Everyone’s always looking to save money on their utility bills, but it turns out there’s a way to lower energy use, even when you're not even home.
The secret is your thermostat. By learning more about its special features and settings, you can structure its daily schedule around your personal preferences. You can create a number of automated temperature settings for when you’re at home, away or even when you’re sleeping.
By trying a few of these schedules, you can enjoy comfy temperatures while keeping more money in your pocket. Take a look at a few ways your thermostat can save you money in the summer:
While at Home
Whenever you're at home, you want to enjoy a comfortable temperature. It's only natural to want your thermostat lower in the summer while you are in the house to appreciate the cool air.
But the most energy-efficient temperatures for the summer is in fact anywhere between 78 and 80 degrees Fahrenheit. By adjusting things a few degrees, you can stay cool while keeping your energy bill more manageable.
While Out of the House
If you're setting the temperature for whenever you're gone, it's extremely common to move the thermostat higher than normal.
If your home is located somewhere a little cooler, you can set the thermostat to higher temperatures like 88 degrees while no one is home before you adjust it back to the sweet spot of 78-80 degrees when you or a family member return. This way, your air conditioning won't have to work constantly to keep an empty house cool.
For a full night's rest during summer weather, you want your thermostat set at a comfortable temperature. A good rule of thumb is between 68-72 degrees Fahrenheit. This will keep you from getting too hot or too cold at some point overnight.
Other Ways to Use Less Energy:
- Install a smart thermostat: Trying a smart thermostat in the summer helps save money on energy costs as it forms temperature schedules according to your lifestyle and idea of what comfortable is. They can lower the temperature while you are home or sleeping, while allowing it to get warmer when the house is empty. With reliable brands like the Lennox iComfort, you can adjust the temperature remotely through your smartphone, tablet or laptop. Scheduling smart thermostat installation in your Justin home is an effortless way to set the correct temperature no matter where you are.
- Update your existing HVAC system: A high-efficiency HVAC system is another great option for long-term energy savings. If a system boasts high energy efficiency, your utility bills will be lower because it requires less energy to reach your preferred temperatures. Air conditioning installation in Justin is only a phone call away, so don't hesitate to reach out to local pros like Pepper AC & Heat who can set you up for success.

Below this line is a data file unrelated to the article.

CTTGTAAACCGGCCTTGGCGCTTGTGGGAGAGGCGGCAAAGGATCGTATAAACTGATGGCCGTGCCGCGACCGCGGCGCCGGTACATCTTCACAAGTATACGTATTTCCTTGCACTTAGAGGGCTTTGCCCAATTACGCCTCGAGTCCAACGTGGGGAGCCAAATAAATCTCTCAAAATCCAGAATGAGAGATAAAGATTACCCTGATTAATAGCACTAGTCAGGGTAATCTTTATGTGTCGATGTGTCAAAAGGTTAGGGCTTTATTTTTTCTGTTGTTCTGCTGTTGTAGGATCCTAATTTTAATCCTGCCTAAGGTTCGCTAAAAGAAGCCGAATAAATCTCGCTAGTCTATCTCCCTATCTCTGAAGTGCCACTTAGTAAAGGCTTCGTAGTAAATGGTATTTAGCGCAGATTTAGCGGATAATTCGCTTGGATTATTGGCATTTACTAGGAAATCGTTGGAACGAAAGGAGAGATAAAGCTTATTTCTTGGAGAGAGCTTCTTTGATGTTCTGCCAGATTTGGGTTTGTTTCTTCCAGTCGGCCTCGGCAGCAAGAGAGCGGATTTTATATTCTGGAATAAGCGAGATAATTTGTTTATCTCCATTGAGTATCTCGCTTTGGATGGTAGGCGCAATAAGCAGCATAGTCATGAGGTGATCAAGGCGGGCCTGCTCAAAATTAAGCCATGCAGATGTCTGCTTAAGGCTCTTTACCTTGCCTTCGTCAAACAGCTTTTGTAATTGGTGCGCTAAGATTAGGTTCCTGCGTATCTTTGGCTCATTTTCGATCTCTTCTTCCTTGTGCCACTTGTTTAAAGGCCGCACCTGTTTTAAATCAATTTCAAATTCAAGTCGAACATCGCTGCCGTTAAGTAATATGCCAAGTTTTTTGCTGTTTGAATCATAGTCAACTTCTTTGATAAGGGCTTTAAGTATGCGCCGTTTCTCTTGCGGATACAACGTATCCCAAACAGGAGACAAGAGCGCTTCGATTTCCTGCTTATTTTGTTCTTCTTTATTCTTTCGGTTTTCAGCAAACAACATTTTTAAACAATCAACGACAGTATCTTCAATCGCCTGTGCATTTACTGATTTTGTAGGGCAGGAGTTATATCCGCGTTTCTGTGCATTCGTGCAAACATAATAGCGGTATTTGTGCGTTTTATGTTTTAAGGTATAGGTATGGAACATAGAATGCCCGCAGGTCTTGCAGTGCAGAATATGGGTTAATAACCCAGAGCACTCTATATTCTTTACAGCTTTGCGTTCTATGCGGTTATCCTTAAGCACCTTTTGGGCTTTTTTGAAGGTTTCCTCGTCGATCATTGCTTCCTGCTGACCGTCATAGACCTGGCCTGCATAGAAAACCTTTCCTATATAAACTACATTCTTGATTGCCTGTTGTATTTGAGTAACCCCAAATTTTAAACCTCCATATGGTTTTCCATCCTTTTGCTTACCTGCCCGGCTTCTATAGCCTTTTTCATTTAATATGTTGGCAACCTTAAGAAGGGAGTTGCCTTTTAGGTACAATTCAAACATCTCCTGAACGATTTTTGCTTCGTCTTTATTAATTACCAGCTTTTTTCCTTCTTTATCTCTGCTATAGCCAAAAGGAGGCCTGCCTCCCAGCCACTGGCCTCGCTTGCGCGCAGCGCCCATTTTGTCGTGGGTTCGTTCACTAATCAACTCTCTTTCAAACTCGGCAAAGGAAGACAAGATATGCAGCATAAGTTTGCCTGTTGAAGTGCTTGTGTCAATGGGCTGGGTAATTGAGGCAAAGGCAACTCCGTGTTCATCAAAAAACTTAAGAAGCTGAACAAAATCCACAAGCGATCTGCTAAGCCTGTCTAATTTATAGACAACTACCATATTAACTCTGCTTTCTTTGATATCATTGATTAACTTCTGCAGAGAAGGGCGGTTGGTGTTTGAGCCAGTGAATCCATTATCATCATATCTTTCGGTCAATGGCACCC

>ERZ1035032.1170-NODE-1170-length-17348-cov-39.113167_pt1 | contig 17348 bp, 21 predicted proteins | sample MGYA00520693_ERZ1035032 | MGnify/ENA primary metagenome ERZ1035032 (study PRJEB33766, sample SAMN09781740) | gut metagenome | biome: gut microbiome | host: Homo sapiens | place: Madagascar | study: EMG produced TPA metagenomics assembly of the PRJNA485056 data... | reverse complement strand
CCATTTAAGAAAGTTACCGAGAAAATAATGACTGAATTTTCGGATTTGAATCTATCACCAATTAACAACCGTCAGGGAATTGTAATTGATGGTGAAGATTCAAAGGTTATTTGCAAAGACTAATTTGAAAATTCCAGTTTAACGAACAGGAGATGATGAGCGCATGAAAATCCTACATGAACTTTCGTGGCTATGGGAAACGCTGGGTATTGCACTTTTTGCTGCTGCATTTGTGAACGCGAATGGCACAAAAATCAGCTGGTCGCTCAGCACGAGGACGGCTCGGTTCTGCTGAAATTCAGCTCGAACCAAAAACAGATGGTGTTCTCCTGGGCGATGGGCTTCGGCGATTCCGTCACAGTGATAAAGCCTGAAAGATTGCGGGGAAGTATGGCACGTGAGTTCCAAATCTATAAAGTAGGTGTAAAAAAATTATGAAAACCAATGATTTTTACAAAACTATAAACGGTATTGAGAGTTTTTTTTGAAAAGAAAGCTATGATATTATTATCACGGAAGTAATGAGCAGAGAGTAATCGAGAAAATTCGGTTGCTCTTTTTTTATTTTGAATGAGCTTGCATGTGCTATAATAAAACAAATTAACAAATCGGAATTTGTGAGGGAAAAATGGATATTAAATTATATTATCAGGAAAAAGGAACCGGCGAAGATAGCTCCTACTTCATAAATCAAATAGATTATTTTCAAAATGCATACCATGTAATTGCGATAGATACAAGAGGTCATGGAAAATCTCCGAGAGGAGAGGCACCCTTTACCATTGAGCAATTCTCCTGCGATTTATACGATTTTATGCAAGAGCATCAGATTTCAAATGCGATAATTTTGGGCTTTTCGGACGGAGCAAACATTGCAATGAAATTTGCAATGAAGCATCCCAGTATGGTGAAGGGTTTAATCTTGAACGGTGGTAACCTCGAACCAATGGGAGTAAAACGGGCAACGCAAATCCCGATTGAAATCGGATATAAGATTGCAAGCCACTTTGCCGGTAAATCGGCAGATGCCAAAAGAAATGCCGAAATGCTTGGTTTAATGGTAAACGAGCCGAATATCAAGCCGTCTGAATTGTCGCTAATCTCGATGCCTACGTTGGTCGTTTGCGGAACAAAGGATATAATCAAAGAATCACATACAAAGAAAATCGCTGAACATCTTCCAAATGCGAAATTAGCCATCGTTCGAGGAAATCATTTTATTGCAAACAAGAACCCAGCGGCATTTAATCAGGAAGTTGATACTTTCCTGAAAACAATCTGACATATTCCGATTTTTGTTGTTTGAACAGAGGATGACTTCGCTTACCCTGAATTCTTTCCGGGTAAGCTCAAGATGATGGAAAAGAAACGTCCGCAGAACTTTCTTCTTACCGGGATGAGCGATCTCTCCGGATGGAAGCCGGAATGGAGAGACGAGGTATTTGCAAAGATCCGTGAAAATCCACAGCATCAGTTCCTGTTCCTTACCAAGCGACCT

- Keep up with AC maintenance: Whether or not you keep up with regular air conditioning maintenance in Justin can have a big impact on your monthly energy use. If you stay on top of cleaning key components like the coils, checking for damage and keeping vents clear of dust and debris, this can help your HVAC system run more efficiently. Higher energy efficiency will also reduce strain on the unit and lowers operational costs, leading to lower energy usage, which translates into lower energy bills.
- Replace your air filter regularly: Cleaning or replacing the air filter regularly saves money by improving airflow. When filters become clogged, air conditioners have to work harder, and the added strain may impact the system’s life span and lead to breakdowns.
- Check your attic insulation: Insulation is a crucial component for any energy-efficient home, keeping the hot air outside and the cool air inside during the summer. The North American Insulation Manufacturers Association (NAIMA) suggests that homeowners living in southern climates should have at least 13-14 inches of insulation, while states further north need 16-18 inches.
- Review your ventilation: Damage to the ventilation is capable of increasing your energy bills much more than 20 percent, plus it can potentially allow harmful emissions from your water heater, clothes dryer and other appliances to get into the atmosphere of your home. Watching for signs of leaks and sealing them can help with both these issues.
- Seal all other leaky spots in your home: Finding and sealing any remaining leaks in your home with caulk, foam sealant or weather-stripping can help keep it cooler on hot summer days. Don't forget to check for any gaps around windows, doors and even outdoor fixtures. Devoting time and effort to sealing leaks now can help you save a lot over time.